As the summer season and the end of the school year loom, it is time for parents to start planning their family vacation.
However, with gas prices on the rise, people will likely be looking to stay closer to home. With this in mind, it is good to know that there is no shortage of family-friendly venues within several hundred kilometres of Ottawa.
“A family-friendly activity is one that the whole family can participate in,” says Misty Wade-Hovey, communications co-ordinator with Tourism Ottawa. “It should be memorable, interactive and hands-on.”
For example, Saunders Farm in Munster, Ont., features the world’s largest collection of hedge mazes, as well as a water park and tree forts. “The kids can run around and spend some energy,” Wade-Hovey says.
Other family-friendly venues include Parc Omega in Montebello, Que., (www.parc-omega.com), which features exotic animals such as wild boars, wapitis, buffaloes, alpine Ibexes and wolves. Visitors can walk the grounds and watch shows featuring the animals.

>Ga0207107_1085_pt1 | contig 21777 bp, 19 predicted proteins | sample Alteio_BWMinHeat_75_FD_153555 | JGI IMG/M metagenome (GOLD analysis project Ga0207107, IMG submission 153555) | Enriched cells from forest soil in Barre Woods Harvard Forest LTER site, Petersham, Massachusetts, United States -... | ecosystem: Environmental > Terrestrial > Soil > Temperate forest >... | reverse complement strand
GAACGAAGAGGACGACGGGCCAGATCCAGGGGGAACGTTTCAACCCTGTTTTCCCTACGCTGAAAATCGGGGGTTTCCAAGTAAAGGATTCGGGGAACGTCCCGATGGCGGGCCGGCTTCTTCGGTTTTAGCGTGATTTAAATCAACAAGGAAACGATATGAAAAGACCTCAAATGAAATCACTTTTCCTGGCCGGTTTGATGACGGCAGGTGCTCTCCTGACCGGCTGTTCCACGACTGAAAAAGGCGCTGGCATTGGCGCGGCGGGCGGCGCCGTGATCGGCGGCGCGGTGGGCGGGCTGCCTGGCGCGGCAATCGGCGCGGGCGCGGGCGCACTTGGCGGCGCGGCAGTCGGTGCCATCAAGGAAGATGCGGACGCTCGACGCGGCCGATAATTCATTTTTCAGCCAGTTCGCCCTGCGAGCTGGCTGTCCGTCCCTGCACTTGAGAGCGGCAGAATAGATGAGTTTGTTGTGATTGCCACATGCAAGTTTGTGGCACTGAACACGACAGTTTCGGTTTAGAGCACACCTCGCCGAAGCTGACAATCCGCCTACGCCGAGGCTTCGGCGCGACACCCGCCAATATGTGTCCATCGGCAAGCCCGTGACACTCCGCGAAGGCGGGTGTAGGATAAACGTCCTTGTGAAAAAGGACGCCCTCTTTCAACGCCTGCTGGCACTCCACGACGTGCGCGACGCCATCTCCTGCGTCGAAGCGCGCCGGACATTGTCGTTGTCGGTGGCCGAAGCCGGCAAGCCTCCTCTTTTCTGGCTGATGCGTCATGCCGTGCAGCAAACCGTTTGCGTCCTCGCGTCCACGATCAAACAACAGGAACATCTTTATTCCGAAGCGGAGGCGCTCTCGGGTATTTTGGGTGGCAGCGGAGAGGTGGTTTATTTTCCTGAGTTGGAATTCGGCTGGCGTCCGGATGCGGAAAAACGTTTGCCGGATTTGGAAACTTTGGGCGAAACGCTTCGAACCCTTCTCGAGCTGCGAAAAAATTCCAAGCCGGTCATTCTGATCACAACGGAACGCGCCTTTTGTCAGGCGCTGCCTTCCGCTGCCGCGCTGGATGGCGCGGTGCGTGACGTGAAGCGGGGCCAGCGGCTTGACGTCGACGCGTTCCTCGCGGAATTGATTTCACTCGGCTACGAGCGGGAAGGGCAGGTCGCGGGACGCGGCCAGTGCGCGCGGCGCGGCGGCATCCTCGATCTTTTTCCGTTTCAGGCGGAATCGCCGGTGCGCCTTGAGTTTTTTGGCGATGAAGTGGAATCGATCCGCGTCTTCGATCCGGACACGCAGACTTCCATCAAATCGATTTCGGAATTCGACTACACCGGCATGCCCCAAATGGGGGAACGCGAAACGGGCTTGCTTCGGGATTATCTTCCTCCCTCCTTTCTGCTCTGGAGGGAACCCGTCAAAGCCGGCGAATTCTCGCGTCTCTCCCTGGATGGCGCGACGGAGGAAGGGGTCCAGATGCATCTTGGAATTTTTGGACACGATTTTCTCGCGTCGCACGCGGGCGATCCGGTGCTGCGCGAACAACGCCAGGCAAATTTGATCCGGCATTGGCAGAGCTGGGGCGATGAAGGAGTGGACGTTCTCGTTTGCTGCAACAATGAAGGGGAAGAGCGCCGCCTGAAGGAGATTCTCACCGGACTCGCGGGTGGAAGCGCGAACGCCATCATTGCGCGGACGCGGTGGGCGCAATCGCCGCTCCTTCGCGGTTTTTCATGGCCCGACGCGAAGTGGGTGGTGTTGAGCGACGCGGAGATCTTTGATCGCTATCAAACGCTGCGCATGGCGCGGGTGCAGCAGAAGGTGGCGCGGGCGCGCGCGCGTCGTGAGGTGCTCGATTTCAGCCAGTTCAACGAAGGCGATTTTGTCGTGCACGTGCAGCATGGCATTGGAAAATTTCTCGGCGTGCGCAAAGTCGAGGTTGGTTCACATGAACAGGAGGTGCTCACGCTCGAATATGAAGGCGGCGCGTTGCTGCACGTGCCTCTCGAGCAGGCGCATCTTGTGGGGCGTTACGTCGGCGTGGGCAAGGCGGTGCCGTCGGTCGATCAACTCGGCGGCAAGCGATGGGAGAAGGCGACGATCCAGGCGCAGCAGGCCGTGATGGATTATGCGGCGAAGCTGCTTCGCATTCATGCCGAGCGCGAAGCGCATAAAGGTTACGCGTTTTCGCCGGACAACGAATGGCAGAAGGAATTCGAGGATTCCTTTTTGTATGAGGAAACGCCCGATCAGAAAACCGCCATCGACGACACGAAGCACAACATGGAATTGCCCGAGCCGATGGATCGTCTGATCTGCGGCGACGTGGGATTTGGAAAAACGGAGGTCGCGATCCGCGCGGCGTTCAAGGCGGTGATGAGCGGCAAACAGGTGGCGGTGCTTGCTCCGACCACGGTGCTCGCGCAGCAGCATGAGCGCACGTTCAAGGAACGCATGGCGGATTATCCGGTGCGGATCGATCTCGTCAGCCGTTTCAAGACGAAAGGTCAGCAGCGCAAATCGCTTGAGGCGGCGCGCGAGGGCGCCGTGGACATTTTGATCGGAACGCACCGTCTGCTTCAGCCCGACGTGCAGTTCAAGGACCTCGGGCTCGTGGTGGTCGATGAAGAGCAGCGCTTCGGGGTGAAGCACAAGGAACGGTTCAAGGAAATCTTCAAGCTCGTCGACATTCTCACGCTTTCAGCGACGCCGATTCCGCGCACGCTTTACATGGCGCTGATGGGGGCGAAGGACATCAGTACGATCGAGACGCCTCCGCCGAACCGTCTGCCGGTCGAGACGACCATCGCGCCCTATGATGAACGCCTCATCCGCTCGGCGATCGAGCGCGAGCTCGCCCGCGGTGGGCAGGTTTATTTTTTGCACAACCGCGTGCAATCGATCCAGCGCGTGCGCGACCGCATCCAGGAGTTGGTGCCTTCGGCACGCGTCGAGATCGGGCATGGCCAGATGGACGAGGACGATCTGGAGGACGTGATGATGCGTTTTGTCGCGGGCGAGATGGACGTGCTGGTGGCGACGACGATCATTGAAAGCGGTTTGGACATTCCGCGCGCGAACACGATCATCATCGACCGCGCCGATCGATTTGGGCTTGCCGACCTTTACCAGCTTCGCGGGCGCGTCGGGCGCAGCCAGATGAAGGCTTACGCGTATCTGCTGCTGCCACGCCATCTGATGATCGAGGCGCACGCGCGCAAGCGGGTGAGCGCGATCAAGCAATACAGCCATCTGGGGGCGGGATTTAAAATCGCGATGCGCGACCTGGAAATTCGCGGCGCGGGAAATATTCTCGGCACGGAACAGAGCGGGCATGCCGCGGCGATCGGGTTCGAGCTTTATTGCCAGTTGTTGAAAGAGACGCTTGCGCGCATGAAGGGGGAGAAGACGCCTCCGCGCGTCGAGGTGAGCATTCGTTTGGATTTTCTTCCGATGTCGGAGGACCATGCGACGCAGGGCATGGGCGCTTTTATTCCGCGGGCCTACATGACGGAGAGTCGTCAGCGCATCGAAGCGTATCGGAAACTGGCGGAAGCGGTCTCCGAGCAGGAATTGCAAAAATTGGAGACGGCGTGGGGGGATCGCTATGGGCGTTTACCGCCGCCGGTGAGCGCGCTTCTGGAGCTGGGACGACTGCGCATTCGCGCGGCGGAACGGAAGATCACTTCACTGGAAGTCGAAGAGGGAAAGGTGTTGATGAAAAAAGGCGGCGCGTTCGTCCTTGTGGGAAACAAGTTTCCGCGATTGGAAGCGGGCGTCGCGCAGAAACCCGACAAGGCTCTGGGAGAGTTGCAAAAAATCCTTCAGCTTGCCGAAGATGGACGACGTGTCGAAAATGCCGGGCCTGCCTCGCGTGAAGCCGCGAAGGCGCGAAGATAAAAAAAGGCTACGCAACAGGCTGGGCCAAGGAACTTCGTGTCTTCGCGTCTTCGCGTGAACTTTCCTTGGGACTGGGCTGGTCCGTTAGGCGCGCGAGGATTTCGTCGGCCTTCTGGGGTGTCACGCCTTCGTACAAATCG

Also in Quebec are adventure parks, including Mont. Cascades Water Park and Camp Fortune’s Aerial Experience, a course of wires and rope bridges perched in the tree tops, which opens for the season May 3.
In an attempt to facilitate the planning process, Wade-Hovey points out that Tourism Ottawa’s website (www.Ottawatourism.ca) features a family discovery package, as well as an event calender that indicates family-friendly activities. The family discover package consists of a two-night stay at an area hotel, which is an initiative aimed at getting families to reconnect in an atmosphere close to home. The website includes a search function that allows parents to customize their search for local hotel rooms.
In the Kingston region, Tourism Kingston’s Chris Whyman points to Fort Henry as the most attractive family-friendly site. At the historic site, children can dress up like soldiers and visit an education museum. In addition, there is no shortage of places for children to run around and release some energy, including climbing gymnasiums and beaches, city parks for picknicking and fishing holes. “The kids seem to love the beaches here,” Whyman says.
There is also a ferry ride to Wolf Island that children seem to enjoy, Whyman adds. In Kingston, the 50-minute trolley ride is a popular way for families to tour the city, and of course, tours of the Thousand Islands.
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